Nov 14, 2020 in History

Franklin D. Roosevelt, The Four Freedoms, 1941

Franklin D. Roosevelt, the Four Freedoms, 1941

The Four Freedoms speech was imperative in the American history since it was delivered at a time when the country was first to abandon its neutrality role in the global warfare. At that point, President Franklin D. Roosevelt felt that it was important to help Britain against Italy and Germany, but he had to use his rhetoric to convince the isolationists that it was out of right courses of action for the country. He championed on the need for the United States to loan resources to Britain with an agreement to pay after the war. This essay aims to discuss Four Freedoms and explain its historical significance.


The implication of the United States involvement in World War Two was evident, with the most prominent being the countrys end of neutrality in the global warfare. It had now taken sides, thus creating friends in the form of the allied nations while creating enmity with the Axis powers (Kimble 70). The President had created the enemy so masterfully that he had convinced the American people that they were under threat if the Axis powers were to be allowed to continue with their activities. The Four Freedoms speech also painted the United States as an ideal nation and the savior of democracy, and this meant that it could not watch the Axis continue with their wicked deeds. Thus, it was clear that the citizens had the real threat that the President had talked about and they were ready to allow the country take part in the war so that it could protect the world and democracy.

The values celebrated by the United States, as a country upholding democracy, included the moral and heroic nature of the nation, where its national policies sought to respect and defend the dignity of all other countries. This portrayed the United States as a moral country that was ready to impose these moral qualities even on the corrupt nations (Kimble 72). Another value was the desire to ensure that the USA used its superior position and resources to win over the evil and immoral powers. It had vowed not to be neutral anymore and see the villainy succeed, but it rather had to take the moral position of ensuring that it saved democracy as the victim of the war.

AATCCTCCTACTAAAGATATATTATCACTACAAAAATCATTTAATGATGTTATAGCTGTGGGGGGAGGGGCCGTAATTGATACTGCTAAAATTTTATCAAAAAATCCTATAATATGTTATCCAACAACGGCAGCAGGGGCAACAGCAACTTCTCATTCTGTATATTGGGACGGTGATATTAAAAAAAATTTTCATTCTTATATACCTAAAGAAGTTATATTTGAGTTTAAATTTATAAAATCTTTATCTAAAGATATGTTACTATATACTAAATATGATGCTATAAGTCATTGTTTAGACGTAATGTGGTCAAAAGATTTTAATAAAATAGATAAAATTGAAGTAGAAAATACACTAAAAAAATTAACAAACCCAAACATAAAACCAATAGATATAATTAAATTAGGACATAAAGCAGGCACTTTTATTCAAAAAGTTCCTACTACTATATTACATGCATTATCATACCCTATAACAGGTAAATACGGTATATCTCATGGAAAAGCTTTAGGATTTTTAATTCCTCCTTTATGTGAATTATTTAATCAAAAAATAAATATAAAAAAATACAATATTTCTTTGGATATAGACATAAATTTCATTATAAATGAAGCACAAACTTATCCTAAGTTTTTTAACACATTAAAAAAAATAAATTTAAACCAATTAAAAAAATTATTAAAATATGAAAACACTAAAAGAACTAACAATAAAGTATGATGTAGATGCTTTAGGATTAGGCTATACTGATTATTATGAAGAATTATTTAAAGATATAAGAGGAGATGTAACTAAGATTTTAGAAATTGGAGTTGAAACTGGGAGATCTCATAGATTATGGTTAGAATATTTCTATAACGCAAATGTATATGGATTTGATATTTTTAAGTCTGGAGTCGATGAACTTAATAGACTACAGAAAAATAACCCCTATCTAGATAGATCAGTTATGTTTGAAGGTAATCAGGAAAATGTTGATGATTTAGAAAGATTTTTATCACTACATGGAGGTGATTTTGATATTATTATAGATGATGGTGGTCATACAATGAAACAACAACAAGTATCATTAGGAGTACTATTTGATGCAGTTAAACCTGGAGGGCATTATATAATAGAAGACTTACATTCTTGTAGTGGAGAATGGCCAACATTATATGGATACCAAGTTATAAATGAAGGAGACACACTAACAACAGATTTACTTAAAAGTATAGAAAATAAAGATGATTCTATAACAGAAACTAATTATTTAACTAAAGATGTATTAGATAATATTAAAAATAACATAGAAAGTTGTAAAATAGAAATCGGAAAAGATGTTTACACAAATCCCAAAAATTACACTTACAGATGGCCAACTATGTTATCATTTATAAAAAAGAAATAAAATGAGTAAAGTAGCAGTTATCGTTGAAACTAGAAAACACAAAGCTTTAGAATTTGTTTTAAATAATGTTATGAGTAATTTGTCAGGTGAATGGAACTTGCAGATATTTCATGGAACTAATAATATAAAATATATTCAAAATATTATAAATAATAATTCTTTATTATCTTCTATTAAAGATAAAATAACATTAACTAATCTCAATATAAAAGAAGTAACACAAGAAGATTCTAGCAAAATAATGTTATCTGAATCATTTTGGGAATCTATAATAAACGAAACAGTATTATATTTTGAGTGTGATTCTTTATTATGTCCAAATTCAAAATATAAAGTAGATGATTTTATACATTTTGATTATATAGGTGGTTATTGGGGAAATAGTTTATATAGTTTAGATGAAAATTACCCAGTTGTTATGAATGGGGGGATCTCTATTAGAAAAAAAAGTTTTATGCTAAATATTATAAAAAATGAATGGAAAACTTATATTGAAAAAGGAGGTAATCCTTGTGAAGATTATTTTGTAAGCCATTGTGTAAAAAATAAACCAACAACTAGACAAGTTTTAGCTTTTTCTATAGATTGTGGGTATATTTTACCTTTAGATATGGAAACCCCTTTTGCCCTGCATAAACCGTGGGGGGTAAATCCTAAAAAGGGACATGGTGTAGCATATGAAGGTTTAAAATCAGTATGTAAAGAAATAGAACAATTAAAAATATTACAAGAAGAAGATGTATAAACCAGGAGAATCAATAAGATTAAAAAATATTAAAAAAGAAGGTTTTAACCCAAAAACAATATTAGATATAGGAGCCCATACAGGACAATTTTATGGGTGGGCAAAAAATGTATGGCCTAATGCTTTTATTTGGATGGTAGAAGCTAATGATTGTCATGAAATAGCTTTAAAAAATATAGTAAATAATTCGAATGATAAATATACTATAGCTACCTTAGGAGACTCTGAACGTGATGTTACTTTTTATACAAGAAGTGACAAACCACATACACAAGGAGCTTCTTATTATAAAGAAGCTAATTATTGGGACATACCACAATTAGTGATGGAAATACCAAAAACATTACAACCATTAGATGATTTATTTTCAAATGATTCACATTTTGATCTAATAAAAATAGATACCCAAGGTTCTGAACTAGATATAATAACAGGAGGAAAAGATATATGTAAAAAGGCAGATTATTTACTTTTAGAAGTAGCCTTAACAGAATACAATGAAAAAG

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At the time of the Four Freedoms, Italy had already taken the positions around Mediterranean and Adriatic and declared war against Britain and France, as the resistance into joining the war slowly melted, thus making the public more enthusiastic about joining the war after seeing German victories. Germany had dominated Denmark, Belgium, Netherlands, Norway, and France (Kimble 74). Germans had taken their battles to Greece and Northern Africa (Reynolds 38). The plight of resisting fascism was disregarded, and death toll rose tremendously as they were to be cleansed and to pave the way for the war.

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The Four Freedoms were freedom of worship, speech, and expression, freedom from fear and foredoom from want (Shulman 557).The message was clear that the youths needed to grow in an atmosphere where they would access jobs freely. No one would be discriminated upon on the notion of reserving the special privileges to a few. It was for the greater value of humanity that Roosevelt had expressed his fears to all Americans that if the Axis powers were to be allowed to continue with their activities, all these universal privileges would be at risk. Therefore, the United States needed to join the war as Roosevelts position to get involved in the war had given rise to the United States as the world leader in safeguarding the universal human rights since it sought to promote moral values violated by the Axis powers (FDRs Four Freedoms Speech 3). Therefore, the USA appeared as a savior to the people who were oppressed by these powers.

Conclusively, the Four Freedoms was a turning point in World War Two as the United States had made a bold move and stepped up to fight for the universal morality. The implication of decision was the creation of enmity with the Axis nations and friendship with the Allied ones. The fear of domination of the Axis led the United States to acting as a moral agent that preserved human rights.


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